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OCSA 2005 - Political Economy of Contemporary India

Type d'enseignement : Seminar

Semester : Autumn 2017-2018

Number of hours : 24

Language of tuition : English

Voir les plans de cours et bibliographies



Course Description

This is an introductory course to India's political economy in the contemporary period (1950 to present). It will cover 3 broad thematic areas: (i) key elements of India's development experience in the 30 years following independence including the major economic development policies, with an emphasis on the state-led industrialisation strategy, as well as a detailed discussion of the main political institutions (parliamentary democracy, multi-party system, federal system); (ii) the politics of economic reforms (1980-present), with a focus on the context in which reforms were adopted, the actors driving the process and the implications in terms of social and spatial justice; (iii) the study of conditions giving rise to rescaling processes in the post-reform period, notably subnational political dynamics, the assertion of subnational economic development initiatives and the emergence of large cities as growth engines.

Seminar format: students are required to prepare by reading the assigned material (one article for each class). Students will prepare a research question to be presented orally and will submit a written assignment on a topic decided with the instructor.


KENNEDY, Loraine (Research Director, CNRS)

Course validation

Students will prepare a research topic in groups and present it to the class (40% of final grade). A written assignment (12-15 pages) will critically discuss 2 or more articles and propose a thesis (50% of the grade). Attendance is mandatory and class participation is noted (10% of the grade).


Approximately 1-2 hours of preparation (reading) for each class; additional work required for preparing oral presentations and final written assignment.

Required reading

(See detailed syllabus)

Plans de cours et bibliographies

Session 1:  Introduction

  • Instructor and student introductions: Masters programmes and concentrations; background; motivation; Description of course: contents; organization; requirements. NB mandatory readings are made available to the students.

Session 2: India’s Constitution and main political institutions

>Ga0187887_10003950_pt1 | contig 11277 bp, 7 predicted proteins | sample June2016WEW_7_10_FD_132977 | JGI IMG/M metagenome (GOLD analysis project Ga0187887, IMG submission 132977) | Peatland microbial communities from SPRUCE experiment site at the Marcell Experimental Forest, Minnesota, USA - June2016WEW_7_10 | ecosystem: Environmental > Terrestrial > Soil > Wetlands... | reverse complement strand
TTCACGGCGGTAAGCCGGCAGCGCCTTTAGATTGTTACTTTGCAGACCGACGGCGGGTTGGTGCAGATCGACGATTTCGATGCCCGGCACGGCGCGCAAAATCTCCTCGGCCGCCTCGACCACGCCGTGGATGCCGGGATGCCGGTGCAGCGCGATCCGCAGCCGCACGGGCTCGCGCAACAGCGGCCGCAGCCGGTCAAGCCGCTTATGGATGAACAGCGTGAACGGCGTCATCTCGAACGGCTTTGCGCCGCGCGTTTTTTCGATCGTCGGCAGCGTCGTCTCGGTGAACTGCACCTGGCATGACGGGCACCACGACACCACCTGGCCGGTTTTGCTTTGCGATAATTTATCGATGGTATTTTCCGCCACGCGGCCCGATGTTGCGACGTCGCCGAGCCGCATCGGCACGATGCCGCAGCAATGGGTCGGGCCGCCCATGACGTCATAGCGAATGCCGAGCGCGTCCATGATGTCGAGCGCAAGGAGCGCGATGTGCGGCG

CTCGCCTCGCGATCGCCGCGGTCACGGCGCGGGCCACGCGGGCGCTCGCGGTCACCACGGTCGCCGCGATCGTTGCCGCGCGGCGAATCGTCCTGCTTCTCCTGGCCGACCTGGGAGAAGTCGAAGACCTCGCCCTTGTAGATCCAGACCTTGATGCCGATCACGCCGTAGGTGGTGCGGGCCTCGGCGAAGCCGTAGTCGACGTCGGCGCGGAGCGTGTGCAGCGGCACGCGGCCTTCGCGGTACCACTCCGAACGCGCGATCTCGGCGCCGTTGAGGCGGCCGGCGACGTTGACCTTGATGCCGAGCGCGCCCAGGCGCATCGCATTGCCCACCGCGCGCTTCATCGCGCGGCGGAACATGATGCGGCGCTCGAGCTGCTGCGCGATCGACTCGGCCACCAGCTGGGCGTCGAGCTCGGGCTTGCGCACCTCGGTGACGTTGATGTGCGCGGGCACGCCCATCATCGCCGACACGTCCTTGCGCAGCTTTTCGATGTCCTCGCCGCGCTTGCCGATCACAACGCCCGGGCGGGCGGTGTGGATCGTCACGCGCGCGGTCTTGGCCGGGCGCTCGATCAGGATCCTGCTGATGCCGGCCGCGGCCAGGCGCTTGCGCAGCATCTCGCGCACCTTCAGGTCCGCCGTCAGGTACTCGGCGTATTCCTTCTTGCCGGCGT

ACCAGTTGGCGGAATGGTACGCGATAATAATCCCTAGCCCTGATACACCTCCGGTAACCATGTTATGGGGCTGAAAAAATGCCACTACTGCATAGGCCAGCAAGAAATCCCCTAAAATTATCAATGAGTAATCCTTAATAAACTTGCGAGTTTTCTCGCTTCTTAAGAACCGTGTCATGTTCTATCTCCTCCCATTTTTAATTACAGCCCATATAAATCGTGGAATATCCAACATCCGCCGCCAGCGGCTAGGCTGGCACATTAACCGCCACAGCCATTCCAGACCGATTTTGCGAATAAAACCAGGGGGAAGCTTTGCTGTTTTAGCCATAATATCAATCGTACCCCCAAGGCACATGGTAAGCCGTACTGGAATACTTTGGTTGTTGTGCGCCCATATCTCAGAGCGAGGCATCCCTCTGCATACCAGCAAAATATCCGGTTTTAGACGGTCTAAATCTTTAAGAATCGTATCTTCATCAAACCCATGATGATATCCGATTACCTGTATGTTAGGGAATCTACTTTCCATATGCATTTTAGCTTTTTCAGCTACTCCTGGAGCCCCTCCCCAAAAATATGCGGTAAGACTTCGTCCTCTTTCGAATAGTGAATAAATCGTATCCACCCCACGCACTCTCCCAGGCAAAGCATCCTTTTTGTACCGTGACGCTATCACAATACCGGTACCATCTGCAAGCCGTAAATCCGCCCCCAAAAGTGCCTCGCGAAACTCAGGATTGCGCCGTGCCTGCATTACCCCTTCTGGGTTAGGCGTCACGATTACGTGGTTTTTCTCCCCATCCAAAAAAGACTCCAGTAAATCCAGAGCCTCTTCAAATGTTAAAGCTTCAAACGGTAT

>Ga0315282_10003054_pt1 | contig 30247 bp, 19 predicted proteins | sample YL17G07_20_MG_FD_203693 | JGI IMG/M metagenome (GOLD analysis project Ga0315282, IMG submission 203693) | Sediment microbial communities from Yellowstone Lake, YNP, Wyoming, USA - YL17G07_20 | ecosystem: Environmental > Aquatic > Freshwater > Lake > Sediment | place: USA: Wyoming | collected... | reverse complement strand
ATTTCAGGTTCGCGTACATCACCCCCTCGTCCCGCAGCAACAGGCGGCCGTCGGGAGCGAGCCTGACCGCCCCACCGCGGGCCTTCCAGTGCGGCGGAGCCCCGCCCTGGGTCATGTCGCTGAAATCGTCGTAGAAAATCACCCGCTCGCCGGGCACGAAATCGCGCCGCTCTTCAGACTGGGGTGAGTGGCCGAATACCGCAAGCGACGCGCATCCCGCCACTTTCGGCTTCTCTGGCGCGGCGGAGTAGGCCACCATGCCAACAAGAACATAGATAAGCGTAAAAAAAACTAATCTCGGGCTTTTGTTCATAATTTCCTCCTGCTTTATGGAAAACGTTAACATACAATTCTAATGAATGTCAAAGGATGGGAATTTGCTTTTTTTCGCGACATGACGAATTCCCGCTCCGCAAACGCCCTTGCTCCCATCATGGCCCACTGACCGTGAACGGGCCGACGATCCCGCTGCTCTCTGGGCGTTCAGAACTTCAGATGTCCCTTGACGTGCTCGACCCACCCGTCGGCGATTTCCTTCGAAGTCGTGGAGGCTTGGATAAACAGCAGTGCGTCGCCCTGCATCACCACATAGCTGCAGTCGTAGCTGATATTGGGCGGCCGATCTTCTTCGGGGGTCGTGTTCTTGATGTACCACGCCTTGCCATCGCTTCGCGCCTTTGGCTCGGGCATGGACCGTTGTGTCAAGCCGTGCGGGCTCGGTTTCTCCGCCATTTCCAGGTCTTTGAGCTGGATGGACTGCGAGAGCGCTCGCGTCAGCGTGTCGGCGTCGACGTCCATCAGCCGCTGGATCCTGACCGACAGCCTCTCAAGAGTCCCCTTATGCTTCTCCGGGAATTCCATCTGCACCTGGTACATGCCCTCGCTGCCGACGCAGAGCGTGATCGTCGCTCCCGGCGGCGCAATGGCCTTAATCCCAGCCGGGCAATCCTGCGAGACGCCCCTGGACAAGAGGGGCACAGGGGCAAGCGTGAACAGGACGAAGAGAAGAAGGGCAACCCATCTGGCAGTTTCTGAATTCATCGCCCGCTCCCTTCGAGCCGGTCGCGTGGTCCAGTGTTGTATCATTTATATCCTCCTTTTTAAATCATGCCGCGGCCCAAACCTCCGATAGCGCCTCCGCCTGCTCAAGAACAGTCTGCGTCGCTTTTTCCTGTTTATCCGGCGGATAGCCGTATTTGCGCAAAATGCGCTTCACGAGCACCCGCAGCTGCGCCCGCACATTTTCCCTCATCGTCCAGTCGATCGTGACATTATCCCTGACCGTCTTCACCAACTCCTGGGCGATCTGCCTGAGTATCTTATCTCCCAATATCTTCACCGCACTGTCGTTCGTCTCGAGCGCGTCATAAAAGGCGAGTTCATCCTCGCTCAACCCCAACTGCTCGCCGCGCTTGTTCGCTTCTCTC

• 1950 Constitution (Constituent Assembly debates; classification); territorial integration post independence (Princely/Native States): main constitutional provisions (administrative relations, fiscal relations); parliamentary system at two levels.

Recommended readings:

  • Austin, Granville. 1999. The Indian Constitution: Cornerstone of a Nation. Oxford; New York: Oxford University Press.
  • Kennedy, Loraine. 2011. Indian Federalism: Moving Towards a More Balanced System. In India since 1950. Society, Politics, Economy and Culture, edited by Ch. Jaffrelot. Delhi, Yatra Books India, pp. 249-70.

Session 3: The politics of India’s evolving federal system. Part I 

  • Periodization of Centre-State relations; centralisation during 1960s and 1970s; “Emergency” (1975-77), the suspension of civil liberties

Required reading:

  • Singh, Mahendra P. and Douglas V. Verney. 2003. "Challenges to India's Centralized Parliamentary Federalism." Publius Vol. 33, No. 4, Emerging Federal Process in India (Autumn, 2003), pp 1-20.

Recommended readings:

  • Sáez, Lawrence. 2002. Federalism without a Center: The Impact of Political and Economic Reform on India's Federal System. New Delhi; Thousand Oaks: Sage Publications.
  • Sinha, Aseema. 2004. "The Changing Political Economy of Federalism in India: A Historical Institutionalist Approach." India Review 3(1):25-63.

Session 4: The politics of India’s evolving federal system. Part II

  • Gradual balancing post-1990s, the effects of economic reforms on India’s federal system; the growing assertion of regional political regimes;

Required reading:

  • Bagchi, Amaresh. 2003. "Rethinking Federalism: Changing Power Relations between the Center and the States." Publius, 33(4), Emerging Federal Process in India (Autumn, 2003), pp. 21-42.

Recommended readings:

  • Bardhan, Pranab. 1984. The Political Economy of Development in India. Delhi: Oxford University Press.
  • Rudolph, Lloyd I. and Susanne Hoeber Rudolph. 1987. In Pursuit of Lakshmi: The Political Economy of the Indian State. Chicago: University of Chicago Press.